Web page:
I first found Adafruit Industries after I met Limor Fried at Analog Heaven New England a few years back (really she showed off a homemade production synth to a bunch of synth nerds in a high school music room). I think she had just finished the first run of her XoX BoX kits, a Roland TB-303 clone (which doesn’t do it justice, because it’s so much more than the 303). So, thinking that a DIY synth box was awesome, I checked out her website, which has grown considerably in the past few years. The first thing I got was a simple mini Persistence of Vision (POV) LED kit. Here’s the newer version of what I got years ago, the MiniPOV 3 kit.
The documentation is the best I’ve seen. Back then, for a noob like me, the instructions covered everything from part placement, to how to cut leads off resistors, to how to place ICs, to what soldering iron to get. The website had fantastic close-up pictures and the text explained exactly what to do. Since that first kit, I’ve made a bunch of Adafruit’s stuff and they continue to help explain all aspects of their products, which are educational and awesome in their own right. They have a great selection of really hip and culture-subverting kits designed in house. There’s a great selection of arduino shields and fun things like the TV-B-Gone.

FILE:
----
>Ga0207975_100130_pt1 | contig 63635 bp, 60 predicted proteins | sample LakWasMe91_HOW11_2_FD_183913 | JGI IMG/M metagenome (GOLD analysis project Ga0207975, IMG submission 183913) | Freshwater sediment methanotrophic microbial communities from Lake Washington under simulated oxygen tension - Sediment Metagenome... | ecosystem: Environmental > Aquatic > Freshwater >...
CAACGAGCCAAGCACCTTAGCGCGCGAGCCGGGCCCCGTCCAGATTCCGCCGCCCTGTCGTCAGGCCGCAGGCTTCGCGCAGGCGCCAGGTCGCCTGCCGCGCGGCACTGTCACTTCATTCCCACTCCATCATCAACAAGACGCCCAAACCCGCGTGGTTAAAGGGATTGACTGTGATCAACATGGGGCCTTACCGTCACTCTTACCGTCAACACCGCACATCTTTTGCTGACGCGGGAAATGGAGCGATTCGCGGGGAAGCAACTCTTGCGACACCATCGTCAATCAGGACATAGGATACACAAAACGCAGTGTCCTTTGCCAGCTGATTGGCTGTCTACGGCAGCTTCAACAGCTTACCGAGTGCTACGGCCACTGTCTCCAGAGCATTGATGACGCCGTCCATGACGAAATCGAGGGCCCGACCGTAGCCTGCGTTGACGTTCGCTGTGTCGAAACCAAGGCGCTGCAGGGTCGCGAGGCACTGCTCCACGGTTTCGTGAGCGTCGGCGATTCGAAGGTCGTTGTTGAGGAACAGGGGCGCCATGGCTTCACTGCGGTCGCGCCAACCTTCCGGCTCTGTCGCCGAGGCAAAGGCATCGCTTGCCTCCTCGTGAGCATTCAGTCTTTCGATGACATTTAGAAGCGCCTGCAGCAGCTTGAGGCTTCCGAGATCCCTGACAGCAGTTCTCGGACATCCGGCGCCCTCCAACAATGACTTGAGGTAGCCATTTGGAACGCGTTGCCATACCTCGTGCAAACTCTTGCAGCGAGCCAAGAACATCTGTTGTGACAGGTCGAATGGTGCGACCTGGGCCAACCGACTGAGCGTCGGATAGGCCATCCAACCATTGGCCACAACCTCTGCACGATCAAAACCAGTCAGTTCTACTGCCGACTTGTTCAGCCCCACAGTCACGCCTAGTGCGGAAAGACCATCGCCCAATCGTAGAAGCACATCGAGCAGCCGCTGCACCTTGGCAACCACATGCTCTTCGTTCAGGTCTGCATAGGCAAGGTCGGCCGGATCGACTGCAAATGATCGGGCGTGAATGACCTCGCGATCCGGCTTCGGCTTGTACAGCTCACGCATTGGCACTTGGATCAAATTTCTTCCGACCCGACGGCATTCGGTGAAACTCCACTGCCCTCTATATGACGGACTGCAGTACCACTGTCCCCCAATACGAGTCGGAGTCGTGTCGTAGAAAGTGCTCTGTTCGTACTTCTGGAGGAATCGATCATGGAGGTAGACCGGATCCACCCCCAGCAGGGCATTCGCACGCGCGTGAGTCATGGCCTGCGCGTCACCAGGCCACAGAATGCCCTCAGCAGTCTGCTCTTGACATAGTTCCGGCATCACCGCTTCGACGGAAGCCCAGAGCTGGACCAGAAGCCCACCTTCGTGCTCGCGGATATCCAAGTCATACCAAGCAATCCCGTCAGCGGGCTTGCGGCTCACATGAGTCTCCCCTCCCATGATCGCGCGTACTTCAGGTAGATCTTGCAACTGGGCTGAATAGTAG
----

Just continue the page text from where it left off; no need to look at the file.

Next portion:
If you’re just beginning to get into electronics, go to Adafruit first. I outfitted my intro electronics class with Ladyada’s Electronics Toolkits.